One obvious question about Halloween is, “What does the word itself mean?”
The name is actually a shortened version of “All Hallows’ Eve,” the eve of All Hallows’ Day. “Hallow” is an Old English word for “holy person,” and All Hallows’ Day is simply another name for All Saints’ Day, the day Catholics commemorate all the saints. At some point, people began referring to All Hallows’ Eve as “Hallowe’en” and then simply “Halloween.”
Halloween to most of us means candy, costumes and trick-or- treating. For New Yorkers it means one of the biggest parades of the year – hundreds of thousands of people congregate in Greenwich Village in elaborate costumes. You can even see it on national television. We made it festive by celebrating the scariest costumes, ghost, monsters and other creepy creatures.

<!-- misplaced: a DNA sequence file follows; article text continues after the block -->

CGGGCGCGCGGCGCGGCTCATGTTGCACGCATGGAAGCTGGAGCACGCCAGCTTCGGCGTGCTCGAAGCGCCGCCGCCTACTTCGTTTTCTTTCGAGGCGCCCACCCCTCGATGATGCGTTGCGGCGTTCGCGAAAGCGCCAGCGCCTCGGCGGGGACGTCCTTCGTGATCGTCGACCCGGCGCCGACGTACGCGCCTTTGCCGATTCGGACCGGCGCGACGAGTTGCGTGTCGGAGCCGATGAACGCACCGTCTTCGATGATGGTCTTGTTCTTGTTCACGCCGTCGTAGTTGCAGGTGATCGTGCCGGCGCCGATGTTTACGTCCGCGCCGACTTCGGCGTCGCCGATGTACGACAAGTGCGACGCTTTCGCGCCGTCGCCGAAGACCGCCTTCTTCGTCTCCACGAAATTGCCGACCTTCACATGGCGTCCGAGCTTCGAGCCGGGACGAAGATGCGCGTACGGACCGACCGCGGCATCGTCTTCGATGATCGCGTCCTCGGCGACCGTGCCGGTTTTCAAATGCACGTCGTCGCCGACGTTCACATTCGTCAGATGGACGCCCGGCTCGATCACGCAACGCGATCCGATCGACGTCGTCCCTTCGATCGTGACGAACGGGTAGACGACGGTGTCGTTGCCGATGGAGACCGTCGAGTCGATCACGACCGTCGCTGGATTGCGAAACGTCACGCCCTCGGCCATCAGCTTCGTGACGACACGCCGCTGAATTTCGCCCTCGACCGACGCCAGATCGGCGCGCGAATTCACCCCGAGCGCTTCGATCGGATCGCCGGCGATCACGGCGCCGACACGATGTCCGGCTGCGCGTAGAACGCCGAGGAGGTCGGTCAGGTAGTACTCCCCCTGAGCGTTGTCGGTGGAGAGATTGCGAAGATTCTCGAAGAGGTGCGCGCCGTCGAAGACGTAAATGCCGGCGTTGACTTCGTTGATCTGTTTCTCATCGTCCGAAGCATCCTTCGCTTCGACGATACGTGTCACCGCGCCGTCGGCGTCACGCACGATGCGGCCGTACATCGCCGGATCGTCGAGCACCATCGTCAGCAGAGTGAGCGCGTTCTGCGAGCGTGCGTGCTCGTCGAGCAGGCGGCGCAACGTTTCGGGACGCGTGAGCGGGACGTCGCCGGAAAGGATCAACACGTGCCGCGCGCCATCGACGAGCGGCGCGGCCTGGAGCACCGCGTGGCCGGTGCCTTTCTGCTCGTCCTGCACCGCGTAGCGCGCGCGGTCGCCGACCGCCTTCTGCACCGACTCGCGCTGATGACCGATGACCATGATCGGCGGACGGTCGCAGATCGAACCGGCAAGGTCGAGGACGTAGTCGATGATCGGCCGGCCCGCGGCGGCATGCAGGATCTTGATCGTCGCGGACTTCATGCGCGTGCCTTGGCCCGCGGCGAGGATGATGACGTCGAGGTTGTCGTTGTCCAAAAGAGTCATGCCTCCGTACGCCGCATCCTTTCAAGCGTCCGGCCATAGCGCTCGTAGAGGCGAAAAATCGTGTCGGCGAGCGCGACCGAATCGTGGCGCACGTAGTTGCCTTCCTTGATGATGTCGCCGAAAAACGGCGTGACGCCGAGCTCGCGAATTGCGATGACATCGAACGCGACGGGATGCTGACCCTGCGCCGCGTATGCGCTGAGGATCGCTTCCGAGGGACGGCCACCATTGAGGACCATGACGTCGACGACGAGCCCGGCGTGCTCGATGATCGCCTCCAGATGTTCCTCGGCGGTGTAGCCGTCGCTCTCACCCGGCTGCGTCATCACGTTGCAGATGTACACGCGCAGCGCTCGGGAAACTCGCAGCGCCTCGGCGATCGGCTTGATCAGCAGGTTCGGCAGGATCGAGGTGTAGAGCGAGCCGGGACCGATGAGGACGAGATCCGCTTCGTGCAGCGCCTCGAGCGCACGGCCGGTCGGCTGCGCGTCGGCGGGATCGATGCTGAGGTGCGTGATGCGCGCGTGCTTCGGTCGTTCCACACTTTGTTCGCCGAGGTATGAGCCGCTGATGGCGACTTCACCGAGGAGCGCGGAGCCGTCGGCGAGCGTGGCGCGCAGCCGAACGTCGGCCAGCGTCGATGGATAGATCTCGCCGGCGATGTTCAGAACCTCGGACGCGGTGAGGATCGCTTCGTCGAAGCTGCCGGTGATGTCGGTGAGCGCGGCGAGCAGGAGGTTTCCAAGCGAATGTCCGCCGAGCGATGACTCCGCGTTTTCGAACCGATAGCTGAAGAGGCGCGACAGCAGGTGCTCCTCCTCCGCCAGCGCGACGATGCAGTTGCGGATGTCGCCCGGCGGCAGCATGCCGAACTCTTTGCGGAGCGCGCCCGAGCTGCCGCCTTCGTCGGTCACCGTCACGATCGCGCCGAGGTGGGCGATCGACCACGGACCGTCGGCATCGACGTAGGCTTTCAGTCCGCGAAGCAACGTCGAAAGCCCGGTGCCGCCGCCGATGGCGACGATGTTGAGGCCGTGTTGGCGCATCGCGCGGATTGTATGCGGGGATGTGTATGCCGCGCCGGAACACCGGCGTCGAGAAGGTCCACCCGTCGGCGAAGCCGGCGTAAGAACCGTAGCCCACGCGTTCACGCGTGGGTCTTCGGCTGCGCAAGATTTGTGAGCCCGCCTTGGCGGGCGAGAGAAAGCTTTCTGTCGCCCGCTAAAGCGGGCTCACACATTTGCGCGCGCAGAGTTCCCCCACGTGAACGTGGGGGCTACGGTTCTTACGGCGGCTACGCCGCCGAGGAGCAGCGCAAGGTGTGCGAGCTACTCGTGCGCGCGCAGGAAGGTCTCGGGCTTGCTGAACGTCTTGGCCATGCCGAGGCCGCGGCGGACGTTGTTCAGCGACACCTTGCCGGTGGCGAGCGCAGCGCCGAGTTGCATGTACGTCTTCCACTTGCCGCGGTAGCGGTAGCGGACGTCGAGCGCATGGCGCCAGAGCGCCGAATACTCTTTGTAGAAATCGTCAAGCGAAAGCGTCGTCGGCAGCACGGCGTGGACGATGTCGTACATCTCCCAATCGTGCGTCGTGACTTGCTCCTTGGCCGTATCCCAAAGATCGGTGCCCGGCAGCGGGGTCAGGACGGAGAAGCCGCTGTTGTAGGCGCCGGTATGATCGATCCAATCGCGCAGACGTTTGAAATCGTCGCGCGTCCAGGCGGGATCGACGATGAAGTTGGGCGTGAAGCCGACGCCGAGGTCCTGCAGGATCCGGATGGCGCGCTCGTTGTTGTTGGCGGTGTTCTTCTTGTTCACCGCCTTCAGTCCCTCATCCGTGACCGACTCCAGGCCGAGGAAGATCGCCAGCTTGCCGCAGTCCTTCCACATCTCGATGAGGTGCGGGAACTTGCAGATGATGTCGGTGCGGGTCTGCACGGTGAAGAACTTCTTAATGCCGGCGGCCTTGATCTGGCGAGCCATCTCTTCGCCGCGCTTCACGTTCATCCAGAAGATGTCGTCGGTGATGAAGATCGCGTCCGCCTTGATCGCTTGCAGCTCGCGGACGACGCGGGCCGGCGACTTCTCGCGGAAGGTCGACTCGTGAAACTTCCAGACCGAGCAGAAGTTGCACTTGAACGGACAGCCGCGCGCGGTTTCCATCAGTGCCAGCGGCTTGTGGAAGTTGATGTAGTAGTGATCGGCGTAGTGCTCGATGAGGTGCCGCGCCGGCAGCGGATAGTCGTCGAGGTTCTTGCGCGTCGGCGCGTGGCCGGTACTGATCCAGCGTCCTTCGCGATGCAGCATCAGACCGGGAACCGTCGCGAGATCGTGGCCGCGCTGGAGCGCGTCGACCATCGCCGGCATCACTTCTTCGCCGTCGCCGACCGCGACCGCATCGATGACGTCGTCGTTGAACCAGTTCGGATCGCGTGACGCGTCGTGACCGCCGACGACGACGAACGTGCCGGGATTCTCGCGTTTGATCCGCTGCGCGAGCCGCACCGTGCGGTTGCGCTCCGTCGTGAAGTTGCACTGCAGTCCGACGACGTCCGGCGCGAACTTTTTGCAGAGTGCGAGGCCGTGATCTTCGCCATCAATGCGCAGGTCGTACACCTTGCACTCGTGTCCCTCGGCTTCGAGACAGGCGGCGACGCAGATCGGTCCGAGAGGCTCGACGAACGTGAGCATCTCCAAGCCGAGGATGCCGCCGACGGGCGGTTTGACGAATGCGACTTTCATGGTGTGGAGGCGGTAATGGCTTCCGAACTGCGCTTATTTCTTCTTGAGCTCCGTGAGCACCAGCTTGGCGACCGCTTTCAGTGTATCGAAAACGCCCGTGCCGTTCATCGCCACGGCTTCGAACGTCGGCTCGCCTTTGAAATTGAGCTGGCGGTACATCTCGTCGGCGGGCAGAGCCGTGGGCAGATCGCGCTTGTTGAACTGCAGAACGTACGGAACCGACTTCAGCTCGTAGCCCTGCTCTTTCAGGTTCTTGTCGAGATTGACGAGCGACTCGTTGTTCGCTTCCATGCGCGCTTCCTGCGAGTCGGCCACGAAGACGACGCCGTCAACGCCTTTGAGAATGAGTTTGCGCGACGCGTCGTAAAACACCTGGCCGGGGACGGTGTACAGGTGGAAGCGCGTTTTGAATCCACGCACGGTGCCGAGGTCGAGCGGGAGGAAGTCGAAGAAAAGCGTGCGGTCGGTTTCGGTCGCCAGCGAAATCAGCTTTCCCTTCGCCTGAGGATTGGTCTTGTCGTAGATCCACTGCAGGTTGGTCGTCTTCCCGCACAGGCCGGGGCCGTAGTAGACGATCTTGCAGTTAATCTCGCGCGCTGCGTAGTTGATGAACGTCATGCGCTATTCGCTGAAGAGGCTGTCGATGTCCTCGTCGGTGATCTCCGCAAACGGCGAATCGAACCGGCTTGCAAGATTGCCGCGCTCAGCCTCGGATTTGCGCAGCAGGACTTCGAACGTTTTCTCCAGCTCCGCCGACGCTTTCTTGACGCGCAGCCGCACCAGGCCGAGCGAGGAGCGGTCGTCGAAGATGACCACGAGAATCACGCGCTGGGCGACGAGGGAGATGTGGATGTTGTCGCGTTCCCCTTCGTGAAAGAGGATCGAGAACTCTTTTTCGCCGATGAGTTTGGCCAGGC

I remember Halloween, as a kid, going through the neighborhood door to door getting candy and other treats. Every kid had a very scary costume. As I grew older, I wanted to still be a part of Halloween, but on a different scale.
One year, in Gadsden Alabama, I dressed up as a scary scarecrow and sat outside on my porch very still until I saw kids walking up my walkway. Some kids were already scared to walk up and see a full size scarecrow in the chair. As the kids got closer, I would ‘jump scare’ them, making them scream in horrific style. OHHHH, those were the days.
I might…..and that’s a strong might, do something similar to that here in Vegas. Not sure if I would or not, but if I do, I will record there reactions when kids come by to Trick-or-Treat.
More importantly, kids stay safe and travel in numbers. Check your goodies before you eat them and always remember all candy isn’t good candy.